Real world

February 1, 1995

"Never mind what they taught ya in school. This is how we do it in the real world, kid." These words are uttered by every cigar-chomping sergeant in war movies and by seasoned sales agents breaking in the new account representative. Aviation is one of those places where rookies learn fast — and sometimes the hard way.

One reason the airlines and the military have such good safety records is their excellent mentoring systems. The fledglings are paired up with the graybeards, or at least have regular access to them to draw on the wisdom of reality. In general aviation we do a poor job of mentoring. Once the students have graduated from the private or instrument course, they get little real world guidance from other pilots. They're out of the nest and admonished by the pilot examiner that the certificate they just sweated blood for is only a license to learn. How encouraging! Maybe there's a better way.

This year I had the opportunity to share several flights with two new pilots. One had just received his instrument rating and, like most IFR students, had not been exposed to many real clouds. It's tough to schedule clouds where and when you need them. They're around in quantity only when VFR is the sole option.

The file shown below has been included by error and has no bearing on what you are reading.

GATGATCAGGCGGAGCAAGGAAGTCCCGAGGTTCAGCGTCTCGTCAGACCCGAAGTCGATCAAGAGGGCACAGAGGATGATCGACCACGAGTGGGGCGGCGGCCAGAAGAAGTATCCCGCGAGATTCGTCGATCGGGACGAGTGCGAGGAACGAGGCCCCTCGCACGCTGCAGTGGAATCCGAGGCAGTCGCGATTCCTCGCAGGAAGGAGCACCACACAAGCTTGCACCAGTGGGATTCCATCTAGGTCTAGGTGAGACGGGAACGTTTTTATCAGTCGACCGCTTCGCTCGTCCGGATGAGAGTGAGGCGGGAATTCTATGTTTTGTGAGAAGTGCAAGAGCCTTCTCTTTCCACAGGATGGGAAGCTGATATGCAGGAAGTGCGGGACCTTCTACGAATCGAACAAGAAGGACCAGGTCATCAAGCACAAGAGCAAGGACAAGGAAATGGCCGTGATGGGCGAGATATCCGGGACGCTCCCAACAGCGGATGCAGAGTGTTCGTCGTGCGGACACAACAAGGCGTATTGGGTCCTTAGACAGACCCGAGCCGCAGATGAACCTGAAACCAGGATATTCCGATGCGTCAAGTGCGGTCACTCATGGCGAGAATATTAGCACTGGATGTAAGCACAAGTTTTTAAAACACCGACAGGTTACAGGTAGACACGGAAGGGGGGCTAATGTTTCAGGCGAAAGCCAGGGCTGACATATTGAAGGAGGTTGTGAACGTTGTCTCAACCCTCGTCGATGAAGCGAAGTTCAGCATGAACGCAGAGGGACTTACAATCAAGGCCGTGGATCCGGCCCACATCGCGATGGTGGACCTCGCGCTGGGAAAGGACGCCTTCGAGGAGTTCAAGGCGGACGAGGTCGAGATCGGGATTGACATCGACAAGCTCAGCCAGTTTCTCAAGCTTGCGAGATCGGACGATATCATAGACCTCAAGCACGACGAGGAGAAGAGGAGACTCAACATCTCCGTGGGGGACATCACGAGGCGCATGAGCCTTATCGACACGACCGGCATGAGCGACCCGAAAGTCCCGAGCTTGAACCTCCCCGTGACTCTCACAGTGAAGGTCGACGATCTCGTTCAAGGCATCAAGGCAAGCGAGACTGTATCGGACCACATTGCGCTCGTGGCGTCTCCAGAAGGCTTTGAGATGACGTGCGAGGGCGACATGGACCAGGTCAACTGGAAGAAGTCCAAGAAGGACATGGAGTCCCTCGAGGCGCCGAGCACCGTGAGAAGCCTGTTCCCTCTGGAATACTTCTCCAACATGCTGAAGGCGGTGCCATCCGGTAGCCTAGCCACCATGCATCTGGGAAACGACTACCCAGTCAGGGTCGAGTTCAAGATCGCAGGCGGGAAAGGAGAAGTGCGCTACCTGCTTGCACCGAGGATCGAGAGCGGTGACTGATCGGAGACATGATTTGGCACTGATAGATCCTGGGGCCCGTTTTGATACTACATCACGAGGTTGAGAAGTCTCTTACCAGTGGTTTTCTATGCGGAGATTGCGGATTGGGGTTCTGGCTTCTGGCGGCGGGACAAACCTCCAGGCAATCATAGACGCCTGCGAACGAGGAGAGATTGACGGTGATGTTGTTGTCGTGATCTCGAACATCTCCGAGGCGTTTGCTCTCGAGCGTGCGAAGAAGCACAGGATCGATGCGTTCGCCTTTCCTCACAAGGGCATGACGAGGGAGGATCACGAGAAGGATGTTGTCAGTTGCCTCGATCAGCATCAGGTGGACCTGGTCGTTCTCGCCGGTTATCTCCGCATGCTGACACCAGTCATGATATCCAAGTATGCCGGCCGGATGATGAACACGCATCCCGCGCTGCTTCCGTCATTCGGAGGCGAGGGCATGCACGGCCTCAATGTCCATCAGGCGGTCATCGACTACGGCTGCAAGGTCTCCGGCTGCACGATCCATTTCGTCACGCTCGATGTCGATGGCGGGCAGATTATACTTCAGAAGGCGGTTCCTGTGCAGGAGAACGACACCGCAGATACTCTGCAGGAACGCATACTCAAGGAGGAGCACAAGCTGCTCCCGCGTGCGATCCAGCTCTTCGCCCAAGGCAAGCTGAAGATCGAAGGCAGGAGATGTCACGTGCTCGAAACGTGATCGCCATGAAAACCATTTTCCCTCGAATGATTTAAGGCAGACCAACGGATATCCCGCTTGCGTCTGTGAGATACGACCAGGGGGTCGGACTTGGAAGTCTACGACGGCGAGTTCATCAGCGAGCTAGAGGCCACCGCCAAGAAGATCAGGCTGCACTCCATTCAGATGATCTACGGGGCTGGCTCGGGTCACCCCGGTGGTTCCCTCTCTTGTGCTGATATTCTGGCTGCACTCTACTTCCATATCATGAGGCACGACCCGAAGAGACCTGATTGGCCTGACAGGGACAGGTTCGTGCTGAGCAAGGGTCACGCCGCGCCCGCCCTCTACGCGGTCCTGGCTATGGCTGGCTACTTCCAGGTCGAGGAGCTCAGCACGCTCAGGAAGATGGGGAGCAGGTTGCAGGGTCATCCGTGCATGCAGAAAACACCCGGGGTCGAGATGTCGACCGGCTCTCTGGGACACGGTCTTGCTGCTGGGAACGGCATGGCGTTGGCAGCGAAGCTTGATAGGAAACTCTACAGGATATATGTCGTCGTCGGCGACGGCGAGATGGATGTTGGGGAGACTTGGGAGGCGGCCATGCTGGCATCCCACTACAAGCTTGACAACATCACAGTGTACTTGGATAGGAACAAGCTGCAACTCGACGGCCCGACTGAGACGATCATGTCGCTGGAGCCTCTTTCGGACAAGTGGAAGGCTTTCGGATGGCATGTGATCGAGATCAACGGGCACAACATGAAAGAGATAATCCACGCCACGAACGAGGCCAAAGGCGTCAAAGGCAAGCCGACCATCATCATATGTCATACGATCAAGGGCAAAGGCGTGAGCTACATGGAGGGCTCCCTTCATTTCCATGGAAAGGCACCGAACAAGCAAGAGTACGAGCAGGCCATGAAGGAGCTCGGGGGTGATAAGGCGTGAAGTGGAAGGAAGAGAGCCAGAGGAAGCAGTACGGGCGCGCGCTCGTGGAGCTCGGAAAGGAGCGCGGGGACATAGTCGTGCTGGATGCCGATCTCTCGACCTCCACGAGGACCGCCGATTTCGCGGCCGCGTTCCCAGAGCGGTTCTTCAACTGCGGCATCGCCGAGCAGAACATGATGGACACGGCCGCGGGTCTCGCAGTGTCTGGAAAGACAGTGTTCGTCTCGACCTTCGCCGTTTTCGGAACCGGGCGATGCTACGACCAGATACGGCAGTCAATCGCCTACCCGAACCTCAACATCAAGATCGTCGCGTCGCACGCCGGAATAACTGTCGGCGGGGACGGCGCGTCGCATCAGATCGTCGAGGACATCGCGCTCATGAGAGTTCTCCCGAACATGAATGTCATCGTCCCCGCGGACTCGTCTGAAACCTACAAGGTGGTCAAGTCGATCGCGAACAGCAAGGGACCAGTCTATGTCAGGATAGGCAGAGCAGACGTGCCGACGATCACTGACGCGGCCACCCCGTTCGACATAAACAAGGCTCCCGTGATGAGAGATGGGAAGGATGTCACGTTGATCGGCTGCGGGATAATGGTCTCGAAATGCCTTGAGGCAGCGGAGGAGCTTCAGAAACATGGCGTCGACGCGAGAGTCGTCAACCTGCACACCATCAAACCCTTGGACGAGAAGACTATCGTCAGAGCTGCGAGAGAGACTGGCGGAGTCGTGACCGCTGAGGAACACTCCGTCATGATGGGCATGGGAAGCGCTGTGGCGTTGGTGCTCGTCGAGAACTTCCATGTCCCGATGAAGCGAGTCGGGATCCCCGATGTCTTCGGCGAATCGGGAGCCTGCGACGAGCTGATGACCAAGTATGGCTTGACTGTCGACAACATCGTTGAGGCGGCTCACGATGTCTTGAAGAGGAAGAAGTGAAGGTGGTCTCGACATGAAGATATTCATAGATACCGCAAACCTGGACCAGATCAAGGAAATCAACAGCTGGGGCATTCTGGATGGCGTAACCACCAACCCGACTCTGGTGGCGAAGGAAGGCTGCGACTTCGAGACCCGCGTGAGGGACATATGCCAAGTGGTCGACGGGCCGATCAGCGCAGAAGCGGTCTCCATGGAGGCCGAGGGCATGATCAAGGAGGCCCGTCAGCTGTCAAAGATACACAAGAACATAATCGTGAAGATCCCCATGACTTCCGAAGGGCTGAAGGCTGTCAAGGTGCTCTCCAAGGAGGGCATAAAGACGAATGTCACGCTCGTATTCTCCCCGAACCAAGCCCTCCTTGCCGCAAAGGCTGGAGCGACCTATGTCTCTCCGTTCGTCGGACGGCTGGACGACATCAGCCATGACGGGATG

This particular trip involved a flight by Beech Debonair to upstate Vermont in early fall. A tropical depression was making its way up the coast and the forecast was for fog, rain, and possibly an isolated embedded thunderstorm. It was great training weather for the real world. After getting the clearance from Baltimore, we were on our way.

Everything went uneventfully for the first three hours. No thunder, no ice, but solid cloud and lots of rain. The first thing that one learns about the real world is that some airplanes leak while flying in heavy rain. It usually happens around the door seals and since it was my leg to watch, I got the Chinese water torture. A raincoat is quite handy in these situations.

The weather remained soggy and foggy. Since our VFR destination wasn't ever a real option, we set our sights on Montpelier, where there's an ILS approach.

Listening to the sequence reports each hour enroute can be an enlightening experience. In the real world the forecasts aren't always accurate. You don't need to be real enlightened to figure out that 100 obscured and one-quarter mile visibility isn't going to work. We diverted to the alternate in Lebanon, New Hampshire.

The weather there was hovering at minimums for an ILS. The airplane ahead of us missed the approach the first time and went back for a second shot. The good news was that we'd get the absolute latest weather from the other pilot. The bad news was that there would be a 15-minute delay that included a real-world holding pattern at a VOR. It also included some real-world turbulence. In training you don't often get a downdraft just at the time you're doing the timing, turning, twisting, throttling, and talking. The lesson is that altitude is absolute. A robust and timely dose of power and pitch kept the Debonair out of the rough. This hadn't been reviewed in training or at least with this many distractions — mainly because these circumstances had never come up.